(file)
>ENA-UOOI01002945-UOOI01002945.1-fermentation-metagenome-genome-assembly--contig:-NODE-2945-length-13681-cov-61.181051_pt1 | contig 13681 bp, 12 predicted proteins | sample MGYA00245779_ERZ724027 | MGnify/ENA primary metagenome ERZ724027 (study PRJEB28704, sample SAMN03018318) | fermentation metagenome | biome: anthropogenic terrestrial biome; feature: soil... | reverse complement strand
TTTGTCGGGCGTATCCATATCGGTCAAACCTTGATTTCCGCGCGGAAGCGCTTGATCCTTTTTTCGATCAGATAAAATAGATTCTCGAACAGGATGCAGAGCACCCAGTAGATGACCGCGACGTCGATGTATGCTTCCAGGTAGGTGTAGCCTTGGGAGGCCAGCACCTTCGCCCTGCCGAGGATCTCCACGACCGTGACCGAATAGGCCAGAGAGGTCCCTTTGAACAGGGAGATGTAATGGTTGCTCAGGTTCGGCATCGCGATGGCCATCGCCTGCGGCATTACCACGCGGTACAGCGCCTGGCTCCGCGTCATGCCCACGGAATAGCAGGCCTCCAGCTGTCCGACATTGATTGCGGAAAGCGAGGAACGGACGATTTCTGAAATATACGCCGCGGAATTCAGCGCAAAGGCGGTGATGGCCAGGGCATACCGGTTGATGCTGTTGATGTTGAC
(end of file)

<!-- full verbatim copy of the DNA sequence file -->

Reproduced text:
>ENA-UOOI01002945-UOOI01002945.1-fermentation-metagenome-genome-assembly--contig:-NODE-2945-length-13681-cov-61.181051_pt1 | contig 13681 bp, 12 predicted proteins | sample MGYA00245779_ERZ724027 | MGnify/ENA primary metagenome ERZ724027 (study PRJEB28704, sample SAMN03018318) | fermentation metagenome | biome: anthropogenic terrestrial biome; feature: soil... | reverse complement strand
TTTGTCGGGCGTATCCATATCGGTCAAACCTTGATTTCCGCGCGGAAGCGCTTGATCCTTTTTTCGATCAGATAAAATAGATTCTCGAACAGGATGCAGAGCACCCAGTAGATGACCGCGACGTCGATGTATGCTTCCAGGTAGGTGTAGCCTTGGGAGGCCAGCACCTTCGCCCTGCCGAGGATCTCCACGACCGTGACCGAATAGGCCAGAGAGGTCCCTTTGAACAGGGAGATGTAATGGTTGCTCAGGTTCGGCATCGCGATGGCCATCGCCTGCGGCATTACCACGCGGTACAGCGCCTGGCTCCGCGTCATGCCCACGGAATAGCAGGCCTCCAGCTGTCCGACATTGATTGCGGAAAGCGAGGAACGGACGATTTCTGAAATATACGCCGCGGAATTCAGCGCAAAGGCGGTGATGGCCAGGGCATACCGGTTGATGCTGTTGATGTTGAC